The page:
"Judge, all I can tell you is that the vic was sitting on a bench outside Comte's restaurant when she was run over by her own car and crushed against the restaurant wall. It's a real mess."
"By her own car?"
"Yeah, I don't know how, but she accomplished it."
The platinum blonde's body and splintered pieces of wood of the twisted steel frame of the bench were plastered to the wall, wedged in place by the crumbled hood of a new 300E Mercedes. It was difficult to identify the various body parts splattered on the hood and windshield. The blonde's crushed skull was twisted so far around that her face appeared to be on the wrong side of what was left of her head.
Lightning flashed and thunder rumbled in the distance, threatening to make life more miserable than it already was. The air smelled of dampness and screamed of murder.
"Frankie," asked Tabbelle, "Who's the vic?"
"I'm told that it's a Mrs. Sharon Stensen," she responded.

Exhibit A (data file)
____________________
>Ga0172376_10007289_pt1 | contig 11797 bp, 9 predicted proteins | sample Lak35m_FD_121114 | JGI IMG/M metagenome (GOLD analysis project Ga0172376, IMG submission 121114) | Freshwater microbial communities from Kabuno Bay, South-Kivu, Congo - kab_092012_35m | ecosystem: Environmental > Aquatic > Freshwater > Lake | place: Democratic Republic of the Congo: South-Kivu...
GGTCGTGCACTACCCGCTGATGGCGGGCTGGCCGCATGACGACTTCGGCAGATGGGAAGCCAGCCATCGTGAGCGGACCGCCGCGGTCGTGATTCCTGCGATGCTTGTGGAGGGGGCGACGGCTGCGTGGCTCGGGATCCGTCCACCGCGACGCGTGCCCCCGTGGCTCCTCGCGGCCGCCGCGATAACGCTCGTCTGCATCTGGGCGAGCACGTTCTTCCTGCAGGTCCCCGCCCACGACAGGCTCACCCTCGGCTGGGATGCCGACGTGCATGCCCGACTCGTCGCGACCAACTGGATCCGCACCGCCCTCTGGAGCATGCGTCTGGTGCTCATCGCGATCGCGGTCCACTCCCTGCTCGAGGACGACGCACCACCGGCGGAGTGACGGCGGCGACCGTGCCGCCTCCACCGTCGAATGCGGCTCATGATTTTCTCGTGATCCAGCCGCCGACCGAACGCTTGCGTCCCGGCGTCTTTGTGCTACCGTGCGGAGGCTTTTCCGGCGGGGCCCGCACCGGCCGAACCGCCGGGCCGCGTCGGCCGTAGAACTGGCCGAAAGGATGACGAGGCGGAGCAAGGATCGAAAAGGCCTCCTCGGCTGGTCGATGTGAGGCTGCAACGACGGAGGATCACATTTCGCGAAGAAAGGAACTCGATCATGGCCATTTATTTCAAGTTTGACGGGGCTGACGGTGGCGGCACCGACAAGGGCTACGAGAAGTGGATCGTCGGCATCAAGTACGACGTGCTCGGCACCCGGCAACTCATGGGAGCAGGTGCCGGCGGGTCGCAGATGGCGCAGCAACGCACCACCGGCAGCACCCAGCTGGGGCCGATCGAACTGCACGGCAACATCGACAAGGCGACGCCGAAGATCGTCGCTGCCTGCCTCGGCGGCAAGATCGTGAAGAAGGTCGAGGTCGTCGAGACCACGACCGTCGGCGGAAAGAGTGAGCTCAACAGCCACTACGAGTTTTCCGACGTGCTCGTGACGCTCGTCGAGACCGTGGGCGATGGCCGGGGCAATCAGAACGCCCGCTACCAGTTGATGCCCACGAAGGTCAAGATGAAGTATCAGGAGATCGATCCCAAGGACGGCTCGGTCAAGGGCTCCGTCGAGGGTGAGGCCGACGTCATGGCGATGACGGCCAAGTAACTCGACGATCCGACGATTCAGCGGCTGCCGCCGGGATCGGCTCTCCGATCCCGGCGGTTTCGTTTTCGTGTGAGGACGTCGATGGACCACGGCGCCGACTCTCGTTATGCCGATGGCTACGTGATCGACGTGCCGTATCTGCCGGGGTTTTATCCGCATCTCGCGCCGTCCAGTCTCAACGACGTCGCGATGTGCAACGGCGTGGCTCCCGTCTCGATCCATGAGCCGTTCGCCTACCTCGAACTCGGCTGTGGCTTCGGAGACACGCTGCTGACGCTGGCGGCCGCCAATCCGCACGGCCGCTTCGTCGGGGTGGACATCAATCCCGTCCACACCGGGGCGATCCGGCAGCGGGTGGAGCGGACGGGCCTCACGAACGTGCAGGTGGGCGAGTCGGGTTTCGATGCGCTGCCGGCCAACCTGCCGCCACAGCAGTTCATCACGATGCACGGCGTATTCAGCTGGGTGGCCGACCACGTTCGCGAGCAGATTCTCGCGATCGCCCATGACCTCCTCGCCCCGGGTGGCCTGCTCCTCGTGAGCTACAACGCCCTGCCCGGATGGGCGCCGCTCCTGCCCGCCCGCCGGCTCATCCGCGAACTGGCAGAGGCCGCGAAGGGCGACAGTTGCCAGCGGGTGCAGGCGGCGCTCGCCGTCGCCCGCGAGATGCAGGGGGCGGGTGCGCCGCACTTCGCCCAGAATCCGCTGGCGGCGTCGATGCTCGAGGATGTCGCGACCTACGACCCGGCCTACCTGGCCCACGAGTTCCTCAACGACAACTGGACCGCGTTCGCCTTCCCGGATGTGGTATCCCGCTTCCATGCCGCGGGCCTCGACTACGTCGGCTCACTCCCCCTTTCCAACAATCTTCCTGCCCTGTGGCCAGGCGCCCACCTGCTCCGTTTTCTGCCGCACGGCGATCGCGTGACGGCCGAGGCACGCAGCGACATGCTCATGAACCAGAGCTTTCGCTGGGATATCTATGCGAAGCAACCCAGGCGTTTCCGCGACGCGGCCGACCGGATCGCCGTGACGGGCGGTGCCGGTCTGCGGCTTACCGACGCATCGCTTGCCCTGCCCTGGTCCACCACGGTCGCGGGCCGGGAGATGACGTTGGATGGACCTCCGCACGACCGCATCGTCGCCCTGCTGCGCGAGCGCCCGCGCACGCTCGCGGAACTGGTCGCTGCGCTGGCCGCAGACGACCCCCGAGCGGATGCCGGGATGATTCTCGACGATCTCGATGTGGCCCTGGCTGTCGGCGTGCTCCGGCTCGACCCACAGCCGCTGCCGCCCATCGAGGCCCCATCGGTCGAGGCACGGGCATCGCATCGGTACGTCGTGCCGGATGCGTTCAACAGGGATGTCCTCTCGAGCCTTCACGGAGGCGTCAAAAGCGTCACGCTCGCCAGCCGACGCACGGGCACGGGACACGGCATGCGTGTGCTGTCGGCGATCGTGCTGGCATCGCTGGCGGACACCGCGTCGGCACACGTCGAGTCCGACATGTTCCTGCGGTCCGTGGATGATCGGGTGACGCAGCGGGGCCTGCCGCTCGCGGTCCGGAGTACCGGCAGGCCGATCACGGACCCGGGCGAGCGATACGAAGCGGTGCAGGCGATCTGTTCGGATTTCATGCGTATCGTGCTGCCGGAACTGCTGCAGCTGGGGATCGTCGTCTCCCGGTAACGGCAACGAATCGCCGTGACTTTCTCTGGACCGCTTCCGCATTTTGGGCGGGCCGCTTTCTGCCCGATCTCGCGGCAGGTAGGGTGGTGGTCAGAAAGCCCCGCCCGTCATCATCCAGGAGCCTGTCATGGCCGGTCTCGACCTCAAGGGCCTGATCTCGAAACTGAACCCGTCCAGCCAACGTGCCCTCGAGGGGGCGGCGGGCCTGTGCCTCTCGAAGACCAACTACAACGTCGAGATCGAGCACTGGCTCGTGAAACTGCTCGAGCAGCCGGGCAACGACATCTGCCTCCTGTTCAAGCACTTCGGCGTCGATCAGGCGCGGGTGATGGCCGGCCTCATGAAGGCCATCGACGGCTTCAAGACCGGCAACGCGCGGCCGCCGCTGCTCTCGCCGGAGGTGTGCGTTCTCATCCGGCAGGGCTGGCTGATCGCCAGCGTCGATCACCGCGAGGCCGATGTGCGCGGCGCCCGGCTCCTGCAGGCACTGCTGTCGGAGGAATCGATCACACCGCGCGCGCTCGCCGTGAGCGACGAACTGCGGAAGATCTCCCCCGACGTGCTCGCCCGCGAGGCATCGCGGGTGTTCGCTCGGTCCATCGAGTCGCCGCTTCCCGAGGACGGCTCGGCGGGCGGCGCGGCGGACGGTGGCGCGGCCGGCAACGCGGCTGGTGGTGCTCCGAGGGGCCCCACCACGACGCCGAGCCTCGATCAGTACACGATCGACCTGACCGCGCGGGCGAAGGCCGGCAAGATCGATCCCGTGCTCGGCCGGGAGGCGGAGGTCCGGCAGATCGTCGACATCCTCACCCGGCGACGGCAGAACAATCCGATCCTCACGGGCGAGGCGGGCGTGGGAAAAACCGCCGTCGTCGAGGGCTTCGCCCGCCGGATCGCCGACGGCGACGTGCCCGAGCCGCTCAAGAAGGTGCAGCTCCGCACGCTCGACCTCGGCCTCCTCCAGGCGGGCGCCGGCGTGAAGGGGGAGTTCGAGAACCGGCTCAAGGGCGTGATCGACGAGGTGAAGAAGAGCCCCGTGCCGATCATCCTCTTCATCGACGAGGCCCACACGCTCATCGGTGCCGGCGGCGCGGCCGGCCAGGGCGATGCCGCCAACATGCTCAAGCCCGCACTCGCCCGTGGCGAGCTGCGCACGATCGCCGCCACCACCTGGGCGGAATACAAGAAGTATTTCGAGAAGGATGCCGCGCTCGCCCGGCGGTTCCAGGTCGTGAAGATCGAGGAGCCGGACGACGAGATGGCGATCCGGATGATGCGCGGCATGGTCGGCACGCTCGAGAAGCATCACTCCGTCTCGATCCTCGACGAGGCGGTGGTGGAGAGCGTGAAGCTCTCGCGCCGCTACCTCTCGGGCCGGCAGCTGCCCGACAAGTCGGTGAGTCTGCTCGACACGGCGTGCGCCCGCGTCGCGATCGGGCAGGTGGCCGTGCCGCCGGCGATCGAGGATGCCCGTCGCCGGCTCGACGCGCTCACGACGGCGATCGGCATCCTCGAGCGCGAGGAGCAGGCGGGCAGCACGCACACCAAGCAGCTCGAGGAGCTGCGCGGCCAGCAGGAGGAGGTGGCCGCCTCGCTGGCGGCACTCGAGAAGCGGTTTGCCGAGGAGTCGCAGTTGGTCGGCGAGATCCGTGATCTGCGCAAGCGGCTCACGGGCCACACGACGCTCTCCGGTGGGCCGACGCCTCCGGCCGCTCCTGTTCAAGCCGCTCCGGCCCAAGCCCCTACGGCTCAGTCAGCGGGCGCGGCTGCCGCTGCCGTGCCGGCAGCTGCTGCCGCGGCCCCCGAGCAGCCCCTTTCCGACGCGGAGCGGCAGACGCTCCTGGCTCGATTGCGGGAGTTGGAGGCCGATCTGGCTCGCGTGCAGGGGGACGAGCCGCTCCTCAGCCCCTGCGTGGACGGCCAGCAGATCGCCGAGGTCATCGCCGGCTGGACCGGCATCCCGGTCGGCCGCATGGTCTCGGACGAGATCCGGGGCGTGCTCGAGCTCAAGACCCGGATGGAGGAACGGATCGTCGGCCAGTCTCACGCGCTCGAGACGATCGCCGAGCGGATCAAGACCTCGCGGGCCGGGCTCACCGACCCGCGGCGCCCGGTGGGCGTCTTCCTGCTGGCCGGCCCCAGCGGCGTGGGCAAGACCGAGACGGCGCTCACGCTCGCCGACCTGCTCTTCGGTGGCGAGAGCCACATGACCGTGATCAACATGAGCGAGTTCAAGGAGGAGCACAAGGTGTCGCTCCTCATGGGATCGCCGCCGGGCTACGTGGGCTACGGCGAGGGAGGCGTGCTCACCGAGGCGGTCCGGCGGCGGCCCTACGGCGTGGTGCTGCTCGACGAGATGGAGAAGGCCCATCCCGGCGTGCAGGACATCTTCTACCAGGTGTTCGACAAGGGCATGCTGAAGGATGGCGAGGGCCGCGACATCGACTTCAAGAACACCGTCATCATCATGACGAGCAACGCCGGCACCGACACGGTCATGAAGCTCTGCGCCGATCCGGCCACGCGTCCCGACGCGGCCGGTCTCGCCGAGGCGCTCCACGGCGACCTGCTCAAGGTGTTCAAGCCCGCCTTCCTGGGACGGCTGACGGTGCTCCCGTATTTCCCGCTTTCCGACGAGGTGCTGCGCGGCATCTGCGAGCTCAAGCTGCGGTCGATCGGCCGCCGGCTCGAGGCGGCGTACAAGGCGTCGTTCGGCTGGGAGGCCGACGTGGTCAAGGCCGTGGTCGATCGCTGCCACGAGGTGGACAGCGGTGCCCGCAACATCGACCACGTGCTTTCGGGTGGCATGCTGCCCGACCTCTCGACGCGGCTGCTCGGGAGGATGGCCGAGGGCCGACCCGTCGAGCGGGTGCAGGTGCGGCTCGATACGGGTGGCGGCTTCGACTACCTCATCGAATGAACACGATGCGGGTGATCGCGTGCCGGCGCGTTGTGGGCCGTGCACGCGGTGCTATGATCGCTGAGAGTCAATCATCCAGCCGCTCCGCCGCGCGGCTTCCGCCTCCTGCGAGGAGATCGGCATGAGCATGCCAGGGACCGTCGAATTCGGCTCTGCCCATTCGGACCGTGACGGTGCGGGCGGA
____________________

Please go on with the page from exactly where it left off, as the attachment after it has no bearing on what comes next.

"Oh, shit. Tabbelle, this is not a good way to start a new career," said Knoche. "Mike Stensen is not going to be a happy client. He took a chance by hiring two old codgers. 'Find out if she's cheating on me', he says. Hell, the first time we see her in real life, she has no life; she's just smashed up pulp waiting for a body bag. Damn, I hate this job already."
Homicide detective, Lieutenant Ronald Grouter, and Chief of Police, Merle Mahan, stood by their squad car. Grouter shouted into his radio mike, "I don't give a damn what he's doing. I want him here, and I want him here, now! You hear me?" He slammed the mike into its cradle on the patrol cars dashboard.